Stonebeam 12. Rhapsody

Story Shot 12, by Brian R. Wright  PDF Version, 24 November 2020

It’s the second book in the Philip Morris, private eye, series by late-bloomer prodigy Jack Kline. In Phil’s first big case, captured in But Not for Me[1]—for titles Kline likes suggestive tunes of the times (1930s, Kansas City)—Phil builds his business on an investigation into the missing son of city machine kingpin Tom Holloway. Holloway also has a beautiful daughter who proves to be something of a siren… and a quandary for the struggling-to-make-his-mark, yet thoughtfully confident, Mr. Morris.

Plenty of interplay with local Sicilian and Irish mob figures and assorted henchmen strongly suggesting that Phil look into other things. On the side, we get to be there for a prize fight, with a blow-by-blow account that puts you at ring side. At the end of it all, there’s a showdown that leaves Phil with some wounds to body and psyche, and a mixed reputation about town. One thing, he’s an excellent shot… even with a couple of ‘shots’ in him.

Rhapsody starts out lyrically. The second big case shows twists and turns from the gitgo—the case itself (we even have a house that many think is inhabited by ghosts), who is he, where’s his love life going, why’s he falling off the wagon after months of abstinence motivated by Case 1? From the Rhapsody back cover:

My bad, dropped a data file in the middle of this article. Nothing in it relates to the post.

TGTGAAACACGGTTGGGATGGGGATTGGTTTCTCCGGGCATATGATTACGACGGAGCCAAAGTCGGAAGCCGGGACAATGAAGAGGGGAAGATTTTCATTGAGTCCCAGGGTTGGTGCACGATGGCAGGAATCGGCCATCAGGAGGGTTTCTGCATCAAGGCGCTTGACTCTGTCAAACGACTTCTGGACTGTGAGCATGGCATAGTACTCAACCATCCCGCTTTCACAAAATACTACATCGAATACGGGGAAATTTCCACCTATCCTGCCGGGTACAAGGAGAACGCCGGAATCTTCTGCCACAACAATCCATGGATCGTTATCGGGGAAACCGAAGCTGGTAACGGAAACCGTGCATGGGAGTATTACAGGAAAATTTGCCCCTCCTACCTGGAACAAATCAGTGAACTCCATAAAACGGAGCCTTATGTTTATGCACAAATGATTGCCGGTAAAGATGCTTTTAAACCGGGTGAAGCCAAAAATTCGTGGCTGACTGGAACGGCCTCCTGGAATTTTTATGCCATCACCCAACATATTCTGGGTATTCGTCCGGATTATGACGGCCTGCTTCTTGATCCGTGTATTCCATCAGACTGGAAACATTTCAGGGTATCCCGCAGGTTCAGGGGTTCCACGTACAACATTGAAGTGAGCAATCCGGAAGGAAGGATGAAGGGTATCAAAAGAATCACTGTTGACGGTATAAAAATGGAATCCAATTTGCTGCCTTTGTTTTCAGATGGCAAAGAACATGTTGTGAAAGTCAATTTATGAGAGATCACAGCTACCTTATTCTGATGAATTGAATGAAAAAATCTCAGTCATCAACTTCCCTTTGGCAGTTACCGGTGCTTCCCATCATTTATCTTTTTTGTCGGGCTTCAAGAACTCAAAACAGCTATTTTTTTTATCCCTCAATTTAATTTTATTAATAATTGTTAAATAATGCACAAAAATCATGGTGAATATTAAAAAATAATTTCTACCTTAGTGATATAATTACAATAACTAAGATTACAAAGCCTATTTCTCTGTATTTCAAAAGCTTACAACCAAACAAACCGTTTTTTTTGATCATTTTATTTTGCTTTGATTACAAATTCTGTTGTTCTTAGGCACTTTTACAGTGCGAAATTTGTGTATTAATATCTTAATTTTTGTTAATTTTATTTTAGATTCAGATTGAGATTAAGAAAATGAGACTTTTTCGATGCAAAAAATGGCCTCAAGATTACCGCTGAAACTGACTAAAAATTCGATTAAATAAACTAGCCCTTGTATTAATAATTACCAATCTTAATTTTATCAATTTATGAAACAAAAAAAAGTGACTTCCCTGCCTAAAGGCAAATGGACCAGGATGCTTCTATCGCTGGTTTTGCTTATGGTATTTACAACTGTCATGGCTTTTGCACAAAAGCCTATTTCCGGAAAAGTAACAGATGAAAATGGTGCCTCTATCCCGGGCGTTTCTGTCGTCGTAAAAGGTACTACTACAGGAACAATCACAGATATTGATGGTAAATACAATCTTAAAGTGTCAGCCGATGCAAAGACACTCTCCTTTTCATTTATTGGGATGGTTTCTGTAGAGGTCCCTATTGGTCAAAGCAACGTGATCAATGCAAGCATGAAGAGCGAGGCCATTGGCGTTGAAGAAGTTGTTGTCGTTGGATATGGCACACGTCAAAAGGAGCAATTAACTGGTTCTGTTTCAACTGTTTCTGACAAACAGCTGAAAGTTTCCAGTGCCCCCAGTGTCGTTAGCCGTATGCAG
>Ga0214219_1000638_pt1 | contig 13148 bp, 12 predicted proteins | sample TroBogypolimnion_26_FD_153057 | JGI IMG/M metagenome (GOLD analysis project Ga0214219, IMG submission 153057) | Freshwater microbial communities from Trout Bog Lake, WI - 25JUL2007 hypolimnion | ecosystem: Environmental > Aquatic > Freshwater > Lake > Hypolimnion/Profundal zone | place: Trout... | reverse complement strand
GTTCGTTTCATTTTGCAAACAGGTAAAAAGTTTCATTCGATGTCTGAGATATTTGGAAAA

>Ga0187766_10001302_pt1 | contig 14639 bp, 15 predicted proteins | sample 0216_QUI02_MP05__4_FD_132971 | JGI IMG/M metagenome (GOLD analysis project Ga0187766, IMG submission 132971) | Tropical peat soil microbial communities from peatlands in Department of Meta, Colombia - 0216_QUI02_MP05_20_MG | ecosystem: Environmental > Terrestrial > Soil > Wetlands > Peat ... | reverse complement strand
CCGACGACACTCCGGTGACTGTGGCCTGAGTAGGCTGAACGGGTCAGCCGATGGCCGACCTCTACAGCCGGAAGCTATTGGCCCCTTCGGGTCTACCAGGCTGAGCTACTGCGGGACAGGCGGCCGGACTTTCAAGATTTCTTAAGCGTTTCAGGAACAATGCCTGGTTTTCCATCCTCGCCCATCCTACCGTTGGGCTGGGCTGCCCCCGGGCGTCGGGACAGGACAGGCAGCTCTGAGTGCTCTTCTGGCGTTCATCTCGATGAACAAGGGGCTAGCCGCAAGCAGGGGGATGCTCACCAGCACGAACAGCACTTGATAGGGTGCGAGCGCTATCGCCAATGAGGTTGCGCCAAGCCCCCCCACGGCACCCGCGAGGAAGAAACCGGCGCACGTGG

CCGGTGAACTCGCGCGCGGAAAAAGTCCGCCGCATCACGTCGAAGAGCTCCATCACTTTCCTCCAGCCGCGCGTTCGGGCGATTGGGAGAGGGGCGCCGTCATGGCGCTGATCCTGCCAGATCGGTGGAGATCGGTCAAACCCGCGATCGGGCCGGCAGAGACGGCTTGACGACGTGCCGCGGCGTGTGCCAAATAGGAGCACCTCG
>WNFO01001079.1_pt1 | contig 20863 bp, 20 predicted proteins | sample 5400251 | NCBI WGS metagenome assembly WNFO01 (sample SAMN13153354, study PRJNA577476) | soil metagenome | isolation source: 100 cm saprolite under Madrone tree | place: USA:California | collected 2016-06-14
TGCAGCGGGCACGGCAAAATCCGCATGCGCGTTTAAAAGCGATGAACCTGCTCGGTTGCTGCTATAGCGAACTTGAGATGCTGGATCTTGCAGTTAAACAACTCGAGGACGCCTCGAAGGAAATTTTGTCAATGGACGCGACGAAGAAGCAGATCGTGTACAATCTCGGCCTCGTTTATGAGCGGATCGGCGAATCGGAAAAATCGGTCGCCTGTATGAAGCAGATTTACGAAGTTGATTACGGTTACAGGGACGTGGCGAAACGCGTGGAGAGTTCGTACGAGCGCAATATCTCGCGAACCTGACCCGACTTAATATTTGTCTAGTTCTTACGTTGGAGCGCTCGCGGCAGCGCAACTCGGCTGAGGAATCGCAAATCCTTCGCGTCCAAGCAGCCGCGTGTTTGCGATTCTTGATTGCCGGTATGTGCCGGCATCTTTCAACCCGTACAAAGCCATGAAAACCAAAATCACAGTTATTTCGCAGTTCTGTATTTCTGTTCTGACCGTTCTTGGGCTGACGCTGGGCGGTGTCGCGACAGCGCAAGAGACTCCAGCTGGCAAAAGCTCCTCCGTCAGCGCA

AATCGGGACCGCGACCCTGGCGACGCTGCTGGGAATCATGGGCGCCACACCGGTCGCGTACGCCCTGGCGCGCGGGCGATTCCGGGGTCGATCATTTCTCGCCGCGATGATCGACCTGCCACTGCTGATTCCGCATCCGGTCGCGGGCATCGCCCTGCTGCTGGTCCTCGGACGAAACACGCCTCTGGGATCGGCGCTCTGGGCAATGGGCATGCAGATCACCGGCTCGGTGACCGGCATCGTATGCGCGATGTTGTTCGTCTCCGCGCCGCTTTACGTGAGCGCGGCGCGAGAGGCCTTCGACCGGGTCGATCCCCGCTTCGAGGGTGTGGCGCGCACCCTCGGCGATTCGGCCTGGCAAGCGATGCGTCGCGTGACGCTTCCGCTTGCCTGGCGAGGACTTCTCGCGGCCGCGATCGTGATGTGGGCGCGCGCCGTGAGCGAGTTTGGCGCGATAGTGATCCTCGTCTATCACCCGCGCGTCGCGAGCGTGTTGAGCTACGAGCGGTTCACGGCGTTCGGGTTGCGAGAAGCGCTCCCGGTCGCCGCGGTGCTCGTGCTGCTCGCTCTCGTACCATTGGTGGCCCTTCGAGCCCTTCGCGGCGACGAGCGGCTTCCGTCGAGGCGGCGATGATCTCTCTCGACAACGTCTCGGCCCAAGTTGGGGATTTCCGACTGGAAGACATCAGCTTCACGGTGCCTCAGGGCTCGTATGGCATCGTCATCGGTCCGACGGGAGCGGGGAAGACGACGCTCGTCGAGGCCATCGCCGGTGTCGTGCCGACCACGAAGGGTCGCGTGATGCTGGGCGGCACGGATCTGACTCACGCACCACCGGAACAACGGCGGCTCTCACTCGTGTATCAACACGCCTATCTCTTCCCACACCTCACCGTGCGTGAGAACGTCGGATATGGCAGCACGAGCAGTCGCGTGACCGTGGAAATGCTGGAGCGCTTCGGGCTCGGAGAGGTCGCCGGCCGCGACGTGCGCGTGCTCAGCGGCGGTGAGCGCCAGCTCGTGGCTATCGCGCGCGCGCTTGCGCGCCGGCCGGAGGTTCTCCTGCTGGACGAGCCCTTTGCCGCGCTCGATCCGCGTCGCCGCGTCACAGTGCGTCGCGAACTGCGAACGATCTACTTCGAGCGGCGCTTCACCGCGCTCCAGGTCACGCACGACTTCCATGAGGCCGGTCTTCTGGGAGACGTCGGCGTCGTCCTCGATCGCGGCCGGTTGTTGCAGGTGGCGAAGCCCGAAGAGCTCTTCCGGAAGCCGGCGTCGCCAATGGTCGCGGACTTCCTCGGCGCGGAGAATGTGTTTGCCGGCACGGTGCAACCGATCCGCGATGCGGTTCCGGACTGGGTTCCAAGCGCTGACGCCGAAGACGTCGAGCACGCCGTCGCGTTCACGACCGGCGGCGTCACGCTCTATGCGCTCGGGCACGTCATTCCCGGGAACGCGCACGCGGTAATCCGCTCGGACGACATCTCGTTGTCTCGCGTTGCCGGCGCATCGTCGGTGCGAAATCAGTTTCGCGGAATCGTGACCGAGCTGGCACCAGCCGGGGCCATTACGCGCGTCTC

In 1935, Kansas City detective Phil Morris receives a call from candy heiress Cynthia Stuart. She claims Millbrook Chocolates, her dead father’s business, is hemorrhaging money. In addition, tenants leasing her childhood home believe the old Stuart house is haunted. Cynthia wants Phil and his team to investigate the loss of company funds and odd occurrences at her former home. Continue reading

Book Review: But Not for Me (2017)

A 1930s Kansas City ‘star’ detective novel by Jack Kline
Reviewed by Brian R. Wright

A sign of the times… or a rallying cry to break us free from the times? That is the question. What first-time-novel author Jack Kline has accomplished with But Not for Me is on par with any of the greats of the private eye genre—Dashiell Hammett, John D. MacDonald, Tony Hillerman, Mickey Spillane, Stephen J. Cannell (TV: The Rockford Files),  and, of course, Elmore Leonard. Well, okay, these are my favorites, anyway… in an admittedly rather large universe of outstanding detective-story writers that I know very little about. Thus the question, for me, is will Kline’s uniquely splendid, soulful voice break thru the conforming conventional literary fare we’ve become used to these days and start yet another fertile and fun whodunit universe for ordinary yet uncommon blokes like yours truly?

I vote yes. With all the proper praise to Mr. Kline’s mentors and writers’ groups—or from wherever or whoever he was led to initiate the novel vocation—Kline and his first book are a wholly unexpected diamond of pure originality. He’s that good. that different, with that towering a potential. There is a very special quality in play with the But Not for Me creation that transcends its technical superlatives.

What is it that makes a novel good? Most readers and writers will answer with some combination of (appealing or well-executed) plot, character, dialog, evocation of setting, the writing itself (its sharpness, emotional depth, original phrasings, fitness to subject matter), and something I’ll just refer to as ‘sociological richness.’ BNFM has all these in spades. Plus, as a bonus, it’s completely politically incorrect, a throwback, really, to the old school, “man’s world” of hard-drinking, hard-smoking, hard-and-soft relations toward the fairer sex. Continue reading